PASW Statistics 18 and Excel 2010 software were used to analyse data. All outcomes that form basis for linear regression are number of events per year, which are assumed to be Poisson distributed. The rates of our main outcomes were so high that a normal distribution will fit the data well. Pearson’s product–moment correlation coefficient, r, and linear regression were used to assess any association between distance from municipality to out-of-hours-centre and contact rates for the years 2007–2011 for each municipality. A natural logarithm transformation was used for curve estimation when correlation analysis resulted in a higher Pearson r than for non-transformed data. Regression equations of unadjusted main outcomes were calculated with 95% confidence intervals. For subgroup analyses on age, rate ratios for each age group to all patients were calculated. The alpha level was set to 0.05 (twotailed).
It is known that the frequency of missing data in the Watchtower is generally low (<1%) . We knew that data from seven days in January 2007 and eight days in September 2008 were missing for technical reasons. To compensate for this, all registrations in January 2007 were multiplied with 1.29 and all registrations in September 2008 were multiplied with 1.36. As a sensitivity analysis, all statistical assessments were also performed on non-weighted data. The frequencies of missing data for all variables were registered.
154 633 Watchtower contacts from Arendal were registered from 2007 through 2011. 1 032 contacts were excluded because information about municipality was lacking. 14 388 contacts were excluded because the patient was a non-Norwegian citizen or was living in a municipality outside Arendal out-of-hours district. 2 347 cases from January 2007 and 2 329 cases from September 2008 were weighted as described in the methods section. 140 245 contacts were eligible for analysis. After weighting, 141 342 contacts were included in the analyses.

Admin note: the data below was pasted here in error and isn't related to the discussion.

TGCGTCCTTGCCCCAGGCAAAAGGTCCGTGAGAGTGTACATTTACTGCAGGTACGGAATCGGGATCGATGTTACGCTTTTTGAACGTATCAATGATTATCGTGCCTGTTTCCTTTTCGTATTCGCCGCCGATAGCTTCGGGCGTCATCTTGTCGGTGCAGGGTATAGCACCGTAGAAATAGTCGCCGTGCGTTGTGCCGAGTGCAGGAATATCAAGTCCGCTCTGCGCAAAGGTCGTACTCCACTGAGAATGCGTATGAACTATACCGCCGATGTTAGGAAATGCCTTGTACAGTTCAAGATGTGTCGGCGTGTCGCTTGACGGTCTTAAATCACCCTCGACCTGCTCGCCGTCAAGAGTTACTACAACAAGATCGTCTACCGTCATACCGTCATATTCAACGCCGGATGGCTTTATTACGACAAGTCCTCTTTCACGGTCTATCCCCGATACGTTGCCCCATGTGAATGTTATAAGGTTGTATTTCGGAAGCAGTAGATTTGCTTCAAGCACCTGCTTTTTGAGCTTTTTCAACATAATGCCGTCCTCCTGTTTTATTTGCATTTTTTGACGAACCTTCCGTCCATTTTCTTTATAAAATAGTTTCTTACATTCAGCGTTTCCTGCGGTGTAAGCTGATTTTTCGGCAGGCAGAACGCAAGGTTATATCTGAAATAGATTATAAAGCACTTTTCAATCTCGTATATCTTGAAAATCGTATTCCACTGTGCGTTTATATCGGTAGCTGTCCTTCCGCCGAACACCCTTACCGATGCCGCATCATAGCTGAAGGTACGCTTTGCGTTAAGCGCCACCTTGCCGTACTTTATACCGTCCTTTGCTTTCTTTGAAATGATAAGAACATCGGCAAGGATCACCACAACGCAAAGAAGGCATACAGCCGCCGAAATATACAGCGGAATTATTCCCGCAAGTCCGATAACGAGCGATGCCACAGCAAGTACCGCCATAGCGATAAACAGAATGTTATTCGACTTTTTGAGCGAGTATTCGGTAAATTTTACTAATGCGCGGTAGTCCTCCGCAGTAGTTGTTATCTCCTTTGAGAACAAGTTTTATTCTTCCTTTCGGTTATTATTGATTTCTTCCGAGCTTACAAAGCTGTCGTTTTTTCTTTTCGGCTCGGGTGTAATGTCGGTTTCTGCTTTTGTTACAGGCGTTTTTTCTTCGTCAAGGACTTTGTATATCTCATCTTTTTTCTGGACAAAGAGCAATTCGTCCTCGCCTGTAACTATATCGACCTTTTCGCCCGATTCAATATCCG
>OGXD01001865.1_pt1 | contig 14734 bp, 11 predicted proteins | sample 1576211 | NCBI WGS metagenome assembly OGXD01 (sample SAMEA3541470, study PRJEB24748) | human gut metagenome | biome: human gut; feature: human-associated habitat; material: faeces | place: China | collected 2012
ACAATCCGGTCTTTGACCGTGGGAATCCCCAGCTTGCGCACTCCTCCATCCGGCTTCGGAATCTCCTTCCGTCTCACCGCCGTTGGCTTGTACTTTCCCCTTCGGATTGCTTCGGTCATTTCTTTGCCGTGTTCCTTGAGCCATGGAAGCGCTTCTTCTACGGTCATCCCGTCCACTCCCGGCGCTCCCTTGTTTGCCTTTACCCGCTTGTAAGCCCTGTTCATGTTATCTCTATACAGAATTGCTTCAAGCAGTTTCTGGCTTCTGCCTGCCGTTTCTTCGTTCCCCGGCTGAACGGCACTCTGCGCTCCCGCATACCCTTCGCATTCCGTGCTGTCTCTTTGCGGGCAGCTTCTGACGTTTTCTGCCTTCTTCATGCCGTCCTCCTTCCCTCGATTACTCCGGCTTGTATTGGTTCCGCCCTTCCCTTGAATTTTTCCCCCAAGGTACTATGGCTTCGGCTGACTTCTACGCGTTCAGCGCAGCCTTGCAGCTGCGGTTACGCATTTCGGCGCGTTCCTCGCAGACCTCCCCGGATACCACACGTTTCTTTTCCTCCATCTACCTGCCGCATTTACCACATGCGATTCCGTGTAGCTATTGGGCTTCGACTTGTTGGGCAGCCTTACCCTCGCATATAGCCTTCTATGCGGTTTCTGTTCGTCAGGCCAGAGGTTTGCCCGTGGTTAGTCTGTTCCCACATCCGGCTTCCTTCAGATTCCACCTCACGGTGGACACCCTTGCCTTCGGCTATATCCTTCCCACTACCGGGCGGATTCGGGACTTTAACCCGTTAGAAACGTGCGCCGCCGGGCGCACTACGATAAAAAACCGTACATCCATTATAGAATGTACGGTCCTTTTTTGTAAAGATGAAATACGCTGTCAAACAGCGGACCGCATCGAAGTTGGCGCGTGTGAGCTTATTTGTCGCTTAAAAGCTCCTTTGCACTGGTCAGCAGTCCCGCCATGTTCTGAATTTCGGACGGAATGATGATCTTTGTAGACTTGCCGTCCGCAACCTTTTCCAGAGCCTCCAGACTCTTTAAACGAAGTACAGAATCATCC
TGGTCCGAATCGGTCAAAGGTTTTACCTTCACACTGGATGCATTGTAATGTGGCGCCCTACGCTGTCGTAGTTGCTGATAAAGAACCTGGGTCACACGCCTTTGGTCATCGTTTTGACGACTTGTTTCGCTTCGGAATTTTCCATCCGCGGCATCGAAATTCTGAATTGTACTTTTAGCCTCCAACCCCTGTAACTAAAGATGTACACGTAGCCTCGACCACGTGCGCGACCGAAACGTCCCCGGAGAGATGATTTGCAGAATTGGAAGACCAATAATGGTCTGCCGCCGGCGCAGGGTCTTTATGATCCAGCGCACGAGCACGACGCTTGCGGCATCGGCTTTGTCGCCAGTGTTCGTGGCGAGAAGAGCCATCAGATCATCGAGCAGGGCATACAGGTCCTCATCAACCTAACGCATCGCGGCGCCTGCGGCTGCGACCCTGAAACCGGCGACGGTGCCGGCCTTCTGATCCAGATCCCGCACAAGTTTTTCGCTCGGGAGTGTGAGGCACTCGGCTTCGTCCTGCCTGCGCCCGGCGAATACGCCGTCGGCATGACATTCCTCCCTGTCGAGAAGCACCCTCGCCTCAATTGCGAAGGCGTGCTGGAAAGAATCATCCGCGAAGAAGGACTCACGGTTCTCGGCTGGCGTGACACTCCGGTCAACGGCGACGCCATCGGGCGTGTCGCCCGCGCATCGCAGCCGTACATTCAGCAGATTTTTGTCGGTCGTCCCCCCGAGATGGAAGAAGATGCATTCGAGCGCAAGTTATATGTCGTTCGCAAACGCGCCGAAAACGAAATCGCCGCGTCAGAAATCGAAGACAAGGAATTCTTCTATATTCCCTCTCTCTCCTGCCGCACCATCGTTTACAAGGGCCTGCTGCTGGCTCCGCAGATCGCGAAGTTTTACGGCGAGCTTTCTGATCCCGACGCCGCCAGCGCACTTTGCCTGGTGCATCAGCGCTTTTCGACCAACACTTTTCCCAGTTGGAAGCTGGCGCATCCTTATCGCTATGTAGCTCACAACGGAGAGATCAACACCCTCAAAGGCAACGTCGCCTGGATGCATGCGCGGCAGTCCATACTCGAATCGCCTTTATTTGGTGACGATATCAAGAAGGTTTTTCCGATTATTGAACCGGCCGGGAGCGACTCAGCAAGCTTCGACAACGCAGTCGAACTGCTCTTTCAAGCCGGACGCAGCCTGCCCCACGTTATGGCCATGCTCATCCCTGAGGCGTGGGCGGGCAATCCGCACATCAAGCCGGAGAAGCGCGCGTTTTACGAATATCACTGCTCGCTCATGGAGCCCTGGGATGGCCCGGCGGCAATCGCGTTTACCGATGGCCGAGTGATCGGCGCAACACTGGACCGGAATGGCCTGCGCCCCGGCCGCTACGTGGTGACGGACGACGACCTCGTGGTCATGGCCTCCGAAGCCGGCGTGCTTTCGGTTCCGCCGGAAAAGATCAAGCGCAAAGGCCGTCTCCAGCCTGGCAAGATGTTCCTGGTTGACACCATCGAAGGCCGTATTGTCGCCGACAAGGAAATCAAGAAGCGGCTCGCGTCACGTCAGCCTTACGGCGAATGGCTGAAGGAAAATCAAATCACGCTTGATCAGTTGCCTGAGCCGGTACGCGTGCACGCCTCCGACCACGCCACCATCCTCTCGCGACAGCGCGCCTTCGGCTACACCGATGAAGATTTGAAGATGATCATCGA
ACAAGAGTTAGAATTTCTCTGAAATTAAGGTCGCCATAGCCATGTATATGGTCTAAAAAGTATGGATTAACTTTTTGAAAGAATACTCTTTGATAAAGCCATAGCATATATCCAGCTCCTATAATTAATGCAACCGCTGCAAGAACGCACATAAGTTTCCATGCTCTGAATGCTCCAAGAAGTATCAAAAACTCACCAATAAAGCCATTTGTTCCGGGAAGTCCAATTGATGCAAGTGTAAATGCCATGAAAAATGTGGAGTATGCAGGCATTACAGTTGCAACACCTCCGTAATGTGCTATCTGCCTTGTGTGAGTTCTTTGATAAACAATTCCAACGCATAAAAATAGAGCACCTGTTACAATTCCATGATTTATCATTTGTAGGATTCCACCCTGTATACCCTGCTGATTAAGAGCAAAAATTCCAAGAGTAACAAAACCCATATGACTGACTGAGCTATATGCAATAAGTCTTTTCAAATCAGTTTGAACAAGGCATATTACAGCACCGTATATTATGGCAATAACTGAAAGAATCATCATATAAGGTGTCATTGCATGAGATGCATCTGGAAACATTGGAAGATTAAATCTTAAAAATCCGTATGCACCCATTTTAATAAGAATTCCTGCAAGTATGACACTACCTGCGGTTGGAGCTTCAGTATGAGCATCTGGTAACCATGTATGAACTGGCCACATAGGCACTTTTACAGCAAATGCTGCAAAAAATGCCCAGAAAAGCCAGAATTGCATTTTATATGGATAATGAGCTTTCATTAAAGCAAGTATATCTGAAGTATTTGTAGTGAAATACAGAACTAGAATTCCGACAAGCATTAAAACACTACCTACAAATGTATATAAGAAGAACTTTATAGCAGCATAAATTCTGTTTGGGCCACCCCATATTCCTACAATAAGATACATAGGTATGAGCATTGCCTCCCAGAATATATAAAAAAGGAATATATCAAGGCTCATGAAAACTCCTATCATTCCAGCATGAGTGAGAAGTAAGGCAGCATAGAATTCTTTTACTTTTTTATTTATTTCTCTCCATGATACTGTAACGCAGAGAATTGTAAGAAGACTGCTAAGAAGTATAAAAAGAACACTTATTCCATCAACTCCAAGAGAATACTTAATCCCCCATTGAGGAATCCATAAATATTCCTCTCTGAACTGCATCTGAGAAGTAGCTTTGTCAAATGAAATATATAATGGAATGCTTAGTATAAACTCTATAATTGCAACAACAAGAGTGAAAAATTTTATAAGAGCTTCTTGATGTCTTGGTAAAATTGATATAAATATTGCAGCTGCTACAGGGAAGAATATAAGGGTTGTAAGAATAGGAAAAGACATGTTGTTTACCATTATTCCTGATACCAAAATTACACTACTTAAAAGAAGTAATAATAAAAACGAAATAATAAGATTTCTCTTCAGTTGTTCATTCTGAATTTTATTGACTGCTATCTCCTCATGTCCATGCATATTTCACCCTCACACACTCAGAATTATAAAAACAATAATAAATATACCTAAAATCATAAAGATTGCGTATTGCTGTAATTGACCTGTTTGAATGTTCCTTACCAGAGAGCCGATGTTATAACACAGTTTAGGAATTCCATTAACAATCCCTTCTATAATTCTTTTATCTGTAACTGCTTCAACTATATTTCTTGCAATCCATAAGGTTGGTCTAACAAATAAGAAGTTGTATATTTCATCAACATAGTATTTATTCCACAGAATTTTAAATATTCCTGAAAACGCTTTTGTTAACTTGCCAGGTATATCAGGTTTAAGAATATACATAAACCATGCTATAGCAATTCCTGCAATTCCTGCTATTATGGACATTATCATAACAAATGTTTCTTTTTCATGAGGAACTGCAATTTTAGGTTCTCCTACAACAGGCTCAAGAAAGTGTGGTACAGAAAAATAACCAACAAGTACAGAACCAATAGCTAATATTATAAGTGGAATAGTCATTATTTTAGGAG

Baseline demographic and socioeconomic data are given in Additional file 1.
Multiple linear regression on rate of all contacts by distance
95% CI for β
-0.011 to -0.009
Age > 80 years (%)
-0.001 to 0.065
Income inequality (Gini)
-1.017 to 0.351
Median gross income
-0.004 to 0.007
Primary school only
-0.004 to 0.011
Primary care doctors per 10 000
-0.004 to 0.007
Multiple regression on consultation rate by distance
95% CI for β
-0.017 to -0.014
Primary care doctors per 10 000
-0.020 to -0.002
Primary school only (%)
-0.003 to 0.028
Age > 80 years (%)
-0.043 to 0.066
Income inequality (Gini)
-2.547 to 2.386
Median gross income
-0.239 to 0.257
Distance and priority grades
Change 0 to 50 km (%)
95% CI for β
-0.010 to -0.009
Not urgent (green)
-0.011 to -0.009
-0.009 to -0.005
-0.007 to -0.002
Distance and first actions taken
Change 0 to 50 km (%)
95% CI for β
-0.017 to -0.015
-0.120 to -0.001
-0.018 to -0.008*
Emergency ambulance with doctor
-0.100 to -0.004
Doctor’s home visit
-0.140 to -0.008
-0.048 to -0.029*
Telephone consultation by doctor
0.001 to 0.003